A major cause of the financial crisis was an underestimation of vulnerabilities inherent in the global financial system. Although in the run-up to the crisis, warnings came in from several directions against the risks of financial innovations, excessive debt creation and rapidly rising house prices, the implications for the stability of the financial system were insufficiently heeded. On the one hand, the underestimation of systemic risks was caused by a lack of insight into the interdependencies existing within the financial system. On the other, supervisors were often unable to act against the risks they did see for lack of a sufficient mandate and adequate powers, or of political will.
Macroprudential policy framework needed besides stricter supervision
In response to the crisis, stricter requirements are being imposed on banks’ capital and funding. However, sound financial institutions cannot guarantee the overall soundness of the financial system. Besides supervision of individual institutions, there is a need for a macroprudential policy framework that explicitly targets systemic risks. Rather than the solvency of an individual bank, such policy aims to enhance the overall resilience of the financial system and to counteract risk accumulation. The difference between the two is important. Amid strongly rising house prices, for instance, a supervisor can only demand an individual bank to hold extra buffers if it can demonstrate that house prices pose a risk for that particular bank. A macroprudential policy framework may counter the escalation of such systemic risks by requiring industry-wide tightening of credit standards. In addition, the scope of macroprudential policy includes more than just the supervised financial institutions: it targets the entire financial system.
On the euro area level, the need for macroprudential policy is the more urgent because individual euro countries are unable to use monetary policy to counter national imbalances. Ireland and Spain, for instance, might have used macroprudential policies to counteract the local housing bubbles.
Allocating the macroprudential mandate is a necessary first step ...
Macroprudential policy can only be put into practice if the responsibility for its implementation is laid down in national legislation. Risks to financial stability are in many cases ‘tail risks’, characterised by low probability of a major event. As the benefits of macroprudential policy are largely hidden, the sometimes painful measures are likely to meet with strong resistance. An explicit mandate will act as a strong incentive for authorities to take action when necessary. Such a statutory mandate must be accompanied by adequate powers to enable authorities to monitor systemic risks and to take adequate measures. The countercyclical capital buffer for banks and tougher supervisory requirements for systemic institutions have been important first steps towards a fully functional set of macroprudential policy instruments.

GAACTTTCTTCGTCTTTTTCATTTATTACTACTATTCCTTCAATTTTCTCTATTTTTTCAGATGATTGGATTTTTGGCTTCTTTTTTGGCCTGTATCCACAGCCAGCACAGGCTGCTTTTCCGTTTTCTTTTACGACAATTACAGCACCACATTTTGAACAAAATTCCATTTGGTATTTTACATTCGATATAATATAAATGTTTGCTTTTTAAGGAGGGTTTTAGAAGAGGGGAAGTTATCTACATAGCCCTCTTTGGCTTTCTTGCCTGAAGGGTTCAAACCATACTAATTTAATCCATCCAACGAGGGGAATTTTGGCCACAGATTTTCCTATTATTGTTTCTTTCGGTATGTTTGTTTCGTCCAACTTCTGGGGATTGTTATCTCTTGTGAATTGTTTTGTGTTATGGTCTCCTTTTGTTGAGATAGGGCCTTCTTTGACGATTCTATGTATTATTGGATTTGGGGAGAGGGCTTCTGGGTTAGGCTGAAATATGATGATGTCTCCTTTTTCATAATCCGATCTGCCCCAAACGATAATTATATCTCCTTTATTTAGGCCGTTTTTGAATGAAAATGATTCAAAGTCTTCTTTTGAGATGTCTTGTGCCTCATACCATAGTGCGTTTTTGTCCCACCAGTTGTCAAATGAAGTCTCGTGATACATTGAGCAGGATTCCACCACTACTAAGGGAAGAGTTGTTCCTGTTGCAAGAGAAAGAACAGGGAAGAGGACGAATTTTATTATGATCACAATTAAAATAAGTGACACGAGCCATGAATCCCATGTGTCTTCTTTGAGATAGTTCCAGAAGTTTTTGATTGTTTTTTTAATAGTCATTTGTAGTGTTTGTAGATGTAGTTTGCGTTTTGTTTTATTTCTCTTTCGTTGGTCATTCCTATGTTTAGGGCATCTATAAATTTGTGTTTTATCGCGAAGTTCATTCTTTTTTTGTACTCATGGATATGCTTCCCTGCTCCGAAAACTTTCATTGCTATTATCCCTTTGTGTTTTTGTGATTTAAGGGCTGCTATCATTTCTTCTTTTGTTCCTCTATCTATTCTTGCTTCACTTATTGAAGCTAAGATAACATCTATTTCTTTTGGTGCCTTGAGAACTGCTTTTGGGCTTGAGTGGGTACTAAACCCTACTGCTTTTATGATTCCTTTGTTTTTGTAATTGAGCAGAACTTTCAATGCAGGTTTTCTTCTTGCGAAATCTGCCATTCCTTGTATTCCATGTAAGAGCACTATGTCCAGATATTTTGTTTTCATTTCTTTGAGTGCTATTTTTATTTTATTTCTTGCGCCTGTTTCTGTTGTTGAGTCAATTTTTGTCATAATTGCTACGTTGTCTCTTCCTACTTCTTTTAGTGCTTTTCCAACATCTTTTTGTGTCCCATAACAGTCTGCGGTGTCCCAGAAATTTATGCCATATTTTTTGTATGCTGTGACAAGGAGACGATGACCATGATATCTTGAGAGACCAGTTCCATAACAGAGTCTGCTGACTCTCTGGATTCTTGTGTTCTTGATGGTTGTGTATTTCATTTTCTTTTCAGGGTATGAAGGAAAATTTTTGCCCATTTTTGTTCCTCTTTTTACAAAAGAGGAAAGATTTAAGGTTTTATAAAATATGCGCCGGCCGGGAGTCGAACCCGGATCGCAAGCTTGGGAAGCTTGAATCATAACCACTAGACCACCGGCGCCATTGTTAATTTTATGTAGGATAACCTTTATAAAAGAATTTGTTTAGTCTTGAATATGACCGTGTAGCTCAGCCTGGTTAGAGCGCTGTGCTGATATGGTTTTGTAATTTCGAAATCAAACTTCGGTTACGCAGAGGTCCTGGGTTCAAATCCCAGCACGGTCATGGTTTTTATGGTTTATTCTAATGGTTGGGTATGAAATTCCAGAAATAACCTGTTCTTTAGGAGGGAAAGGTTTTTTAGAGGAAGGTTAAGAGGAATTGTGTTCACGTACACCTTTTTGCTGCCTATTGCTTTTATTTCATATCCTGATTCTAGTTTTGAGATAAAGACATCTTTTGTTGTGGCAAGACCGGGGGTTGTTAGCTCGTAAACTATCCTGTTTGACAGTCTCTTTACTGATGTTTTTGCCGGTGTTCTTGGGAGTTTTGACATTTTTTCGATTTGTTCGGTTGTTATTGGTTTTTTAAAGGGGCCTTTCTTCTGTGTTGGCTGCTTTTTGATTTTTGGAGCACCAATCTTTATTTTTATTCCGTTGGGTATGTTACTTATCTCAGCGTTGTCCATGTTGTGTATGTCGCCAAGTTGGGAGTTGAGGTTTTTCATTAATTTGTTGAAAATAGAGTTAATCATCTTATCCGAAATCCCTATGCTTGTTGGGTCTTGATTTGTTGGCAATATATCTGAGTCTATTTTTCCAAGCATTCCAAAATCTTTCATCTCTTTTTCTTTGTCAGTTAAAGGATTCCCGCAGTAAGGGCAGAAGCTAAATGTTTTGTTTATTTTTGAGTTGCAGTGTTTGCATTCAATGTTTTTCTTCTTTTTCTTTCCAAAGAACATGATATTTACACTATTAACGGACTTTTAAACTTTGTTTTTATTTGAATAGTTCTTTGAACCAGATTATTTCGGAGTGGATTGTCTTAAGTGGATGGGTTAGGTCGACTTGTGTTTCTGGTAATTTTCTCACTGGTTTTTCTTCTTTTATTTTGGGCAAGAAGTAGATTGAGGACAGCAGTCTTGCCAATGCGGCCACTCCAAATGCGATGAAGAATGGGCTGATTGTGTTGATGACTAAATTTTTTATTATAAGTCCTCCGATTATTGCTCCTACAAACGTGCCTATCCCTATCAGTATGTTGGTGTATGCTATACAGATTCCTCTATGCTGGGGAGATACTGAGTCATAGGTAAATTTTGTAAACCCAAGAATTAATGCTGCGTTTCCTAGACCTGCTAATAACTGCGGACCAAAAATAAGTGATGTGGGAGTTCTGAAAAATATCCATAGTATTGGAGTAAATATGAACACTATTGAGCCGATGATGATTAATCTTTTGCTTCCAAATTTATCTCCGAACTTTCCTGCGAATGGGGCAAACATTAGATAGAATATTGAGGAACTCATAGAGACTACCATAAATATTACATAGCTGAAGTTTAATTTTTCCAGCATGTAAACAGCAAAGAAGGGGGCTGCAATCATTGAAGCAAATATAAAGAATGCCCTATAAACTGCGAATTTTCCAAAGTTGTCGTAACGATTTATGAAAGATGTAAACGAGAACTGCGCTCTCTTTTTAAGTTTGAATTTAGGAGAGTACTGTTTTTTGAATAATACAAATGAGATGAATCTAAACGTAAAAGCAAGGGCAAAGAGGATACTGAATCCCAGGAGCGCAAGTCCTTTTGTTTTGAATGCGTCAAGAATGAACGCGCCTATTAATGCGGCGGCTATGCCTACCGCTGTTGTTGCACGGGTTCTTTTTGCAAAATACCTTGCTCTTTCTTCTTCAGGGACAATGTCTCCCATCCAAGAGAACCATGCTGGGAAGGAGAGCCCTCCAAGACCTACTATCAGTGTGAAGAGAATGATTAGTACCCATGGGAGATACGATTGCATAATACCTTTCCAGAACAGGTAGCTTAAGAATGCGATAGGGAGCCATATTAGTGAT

Internationally, a great deal of effort has been made these past two years towards implementing this lesson from the crisis. The UK and the United States are among the countries that have set up a national macroprudential authority. At the EU level, the European Systemic Risk Board (ESRB) has since early 2011 been mandated to analyse systemic risks and to recommend countermeasures. On 16 January 2012, in order to ensure that all EU Member States act to implement macroprudential policies, the ESRB issued recommendations regarding the design of such national policies. In it, the ESRB urges the Member States to encase the responsibility for macroprudential policy in their national legislation.
... which the Netherlands should take as well
The Netherlands, too, should act to implement a macroprudential policy framework in order to enhance the stability of the financial system. The matter is the more urgent given the size and systemic importance of the Dutch financial sector. In addition, the current high mortgage indebtedness of Dutch households shows how procrastination in taking measures may result in an accumulation of vulnerabilities. Well-institutionalised macroprudential policy may go a long way to preventing such an escalation of difficulties.
A major role for DNB in macroprudential policy in the Netherlands will mesh well with its current mandate. As a central bank, DNB possesses the necessary expertise on macroprudential analysis and systemic risks. Furthermore, as a prudential supervisor, DNB is intimately familiar with the financial sector and already has regulatory instruments at its disposal. The imposition of measures targeting the financial system as a whole is impeded, however, by the current lack of a statutory mandate in respect of systemic risks. The Dutch Court of Audit (Algemene Rekenkamer) supports this view in a recent report, where it states that ‘the Wft and the Bank Act are inconclusive about DNB’s duty to support the stability of the financial system and the associated powers and authority.’
In light of the recent ESRB recommendation and the concrete macroprudential instruments currently in the making, DNB’s statutory duties need to be clarified at short notice. Only then will DNB – together with other relevant authorities – be able to take concrete steps to implement macroprudential policy in the Netherlands.